2011 - The Drought Ends
During Boston’s 2011 run to the Stanley Cup, they became the first team in NHL history to win three Game 7s in one playoff year — and incidentally, the first of those three came against Montreal.
Boston dropped the first two games in Boston, only putting up one goal in the process, before heading on the road to Montreal and reeling off two straight wins at the Bell Centre, one of which was a 5-4 overtime thriller in Game 4. They won Game 5 back at TD Garden in double overtime to take a 3-2 series lead. The Habs responded to the pressure and took Game 6 to force a Game 7 in Boston.
In that Game 7, the Bruins got off to a great start, putting the Habs into an early hole thanks to goals from Johnny Boychuk and Mark Recchi, but Montreal had tied it at 2-2 by the time six minutes were gone in the second period, on a power play goal from Yannick Weber and a deflating shorthanded strike, courtesy of Tomas Plekanec.
With about 10 minutes left in regulation, Chris Kelly gave the B’s a 3-2 lead, but with less than three minutes remaining, Bergeron was sent to the box for a high-sticking call on James Wisniewski. The Canadiens made Boston pay on the man-advantage, with P.K. Subban tallying a power-play goal with 1:57 left in the game to tie it at 3-3 and send it into overtime.
Then, Nathan Horton emerged as the hero.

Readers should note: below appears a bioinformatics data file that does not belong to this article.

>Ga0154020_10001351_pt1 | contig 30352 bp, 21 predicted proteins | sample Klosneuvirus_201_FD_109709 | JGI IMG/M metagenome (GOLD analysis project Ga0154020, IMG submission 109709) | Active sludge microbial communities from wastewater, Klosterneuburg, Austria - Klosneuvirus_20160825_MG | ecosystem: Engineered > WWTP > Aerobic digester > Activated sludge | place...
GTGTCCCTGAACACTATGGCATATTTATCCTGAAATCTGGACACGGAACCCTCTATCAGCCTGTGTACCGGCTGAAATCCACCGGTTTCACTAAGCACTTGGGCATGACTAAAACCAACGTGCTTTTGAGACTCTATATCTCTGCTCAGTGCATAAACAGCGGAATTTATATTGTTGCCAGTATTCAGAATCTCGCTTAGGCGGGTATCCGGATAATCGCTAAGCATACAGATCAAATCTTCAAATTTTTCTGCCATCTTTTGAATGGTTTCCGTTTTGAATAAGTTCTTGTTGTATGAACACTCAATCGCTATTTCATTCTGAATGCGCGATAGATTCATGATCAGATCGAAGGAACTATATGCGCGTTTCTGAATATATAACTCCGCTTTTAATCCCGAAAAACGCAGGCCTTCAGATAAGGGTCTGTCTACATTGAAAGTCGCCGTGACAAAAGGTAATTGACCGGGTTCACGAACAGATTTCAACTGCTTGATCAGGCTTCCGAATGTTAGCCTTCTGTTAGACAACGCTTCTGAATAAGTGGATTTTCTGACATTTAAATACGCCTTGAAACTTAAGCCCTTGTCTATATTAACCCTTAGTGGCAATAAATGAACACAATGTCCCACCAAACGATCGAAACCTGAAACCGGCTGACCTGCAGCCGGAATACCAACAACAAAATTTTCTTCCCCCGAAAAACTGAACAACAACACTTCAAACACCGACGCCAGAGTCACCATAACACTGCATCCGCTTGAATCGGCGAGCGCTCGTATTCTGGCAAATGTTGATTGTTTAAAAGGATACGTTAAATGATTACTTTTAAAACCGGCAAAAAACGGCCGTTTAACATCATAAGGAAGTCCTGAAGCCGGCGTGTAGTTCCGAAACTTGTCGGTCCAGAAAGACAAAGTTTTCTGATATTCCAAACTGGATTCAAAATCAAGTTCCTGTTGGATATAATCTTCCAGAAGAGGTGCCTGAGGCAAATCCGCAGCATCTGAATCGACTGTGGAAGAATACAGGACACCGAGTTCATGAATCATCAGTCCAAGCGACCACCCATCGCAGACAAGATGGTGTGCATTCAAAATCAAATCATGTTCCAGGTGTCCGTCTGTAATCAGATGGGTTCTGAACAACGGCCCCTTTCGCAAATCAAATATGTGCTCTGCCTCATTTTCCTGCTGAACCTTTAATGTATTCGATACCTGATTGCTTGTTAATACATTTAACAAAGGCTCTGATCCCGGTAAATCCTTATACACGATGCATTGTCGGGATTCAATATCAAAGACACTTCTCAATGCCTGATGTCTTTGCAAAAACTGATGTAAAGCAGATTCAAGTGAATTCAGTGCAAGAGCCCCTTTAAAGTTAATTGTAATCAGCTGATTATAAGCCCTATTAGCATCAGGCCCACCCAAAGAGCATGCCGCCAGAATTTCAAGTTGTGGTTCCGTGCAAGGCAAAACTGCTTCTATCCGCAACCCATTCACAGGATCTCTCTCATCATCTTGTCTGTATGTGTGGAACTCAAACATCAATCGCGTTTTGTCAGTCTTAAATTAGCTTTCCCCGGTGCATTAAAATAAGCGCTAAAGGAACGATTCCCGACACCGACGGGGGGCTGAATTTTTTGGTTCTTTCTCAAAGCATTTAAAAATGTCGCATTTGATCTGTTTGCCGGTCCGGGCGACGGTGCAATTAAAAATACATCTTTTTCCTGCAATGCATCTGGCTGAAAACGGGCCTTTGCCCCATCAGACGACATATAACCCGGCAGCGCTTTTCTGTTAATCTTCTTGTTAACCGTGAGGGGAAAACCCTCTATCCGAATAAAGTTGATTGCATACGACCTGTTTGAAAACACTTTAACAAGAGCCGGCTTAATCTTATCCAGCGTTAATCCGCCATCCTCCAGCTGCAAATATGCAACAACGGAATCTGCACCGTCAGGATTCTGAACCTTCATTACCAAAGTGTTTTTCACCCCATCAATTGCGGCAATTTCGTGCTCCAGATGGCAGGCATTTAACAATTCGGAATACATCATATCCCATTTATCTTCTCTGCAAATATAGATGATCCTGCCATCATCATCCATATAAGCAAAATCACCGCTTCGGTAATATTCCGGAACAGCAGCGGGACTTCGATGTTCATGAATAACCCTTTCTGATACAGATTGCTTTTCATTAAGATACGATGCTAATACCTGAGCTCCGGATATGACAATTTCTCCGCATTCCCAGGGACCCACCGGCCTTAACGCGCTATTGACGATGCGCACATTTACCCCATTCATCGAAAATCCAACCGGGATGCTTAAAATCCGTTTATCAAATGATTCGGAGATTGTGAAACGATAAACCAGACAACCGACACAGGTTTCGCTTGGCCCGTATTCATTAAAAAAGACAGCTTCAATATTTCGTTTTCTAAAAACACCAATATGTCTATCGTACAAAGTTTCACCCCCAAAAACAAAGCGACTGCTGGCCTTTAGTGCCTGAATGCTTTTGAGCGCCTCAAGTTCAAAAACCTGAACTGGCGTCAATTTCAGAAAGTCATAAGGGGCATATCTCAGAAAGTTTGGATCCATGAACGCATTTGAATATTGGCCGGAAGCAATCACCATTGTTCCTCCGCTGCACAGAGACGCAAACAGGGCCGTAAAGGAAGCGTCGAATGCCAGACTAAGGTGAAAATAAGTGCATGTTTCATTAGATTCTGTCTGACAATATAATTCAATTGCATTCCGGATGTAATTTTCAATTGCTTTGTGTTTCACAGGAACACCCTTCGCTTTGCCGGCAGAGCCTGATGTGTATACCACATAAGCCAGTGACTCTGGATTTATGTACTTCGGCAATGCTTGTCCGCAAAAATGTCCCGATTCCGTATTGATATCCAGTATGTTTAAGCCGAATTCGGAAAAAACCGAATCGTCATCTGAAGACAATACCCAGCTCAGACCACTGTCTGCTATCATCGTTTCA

About six minutes into the extra frame, the right winger fired a vicious shot from the high slot that sent Carey Price and the Canadiens home for the season and set the stage for subsequent Game 7 wins over Tampa Bay (Eastern Conference Finals) and Vancouver (Stanley Cup Finals), ending the Bruins' 39-year Cup drought.
2014 - TBD
For Boston, while the core group remains, the cast of characters has changed somewhat. Jarome Iginla now fills Horton’s spot on David Krejci’s right side, and new heroes like Carl Soderberg, Reilly Smith and Loui Eriksson have rounded out the lineup. Young defensemen like Miller, Bartkowski, Torey Krug and Dougie Hamilton fill vacancies left by veterans who have either departed in free agency or succumbed to injury.
For Montreal, their big-time players are largely the same. Subban is still lethal on the man-advantage, Price is still sharp in net and Plekanec can still burn you at the most inopportune time.
The similarities are there, but this is a new year and a new series. It’s the first Game 7 that Canadiens bench boss Michel Therrien will coach, and it is Montreal’s first Game 7 since their 2011 season ended that fateful night in Boston.
No one knows how this chapter in history will end, but one thing is for certain: The Bruins will give this Game 7 everything they have, just like they did for the previous eight under Julien.
“The last thing you want is regrets,” Julien said on Tuesday, as his team prepped for Wednesday night's Game 7. “If you hold back and you don’t do the things you know you can do and you don’t leave it all out on the ice, then you have regrets."
"So that’s what desperation is all about, is leaving it all out there on the ice, and you can walk away knowing you gave it your best shot.”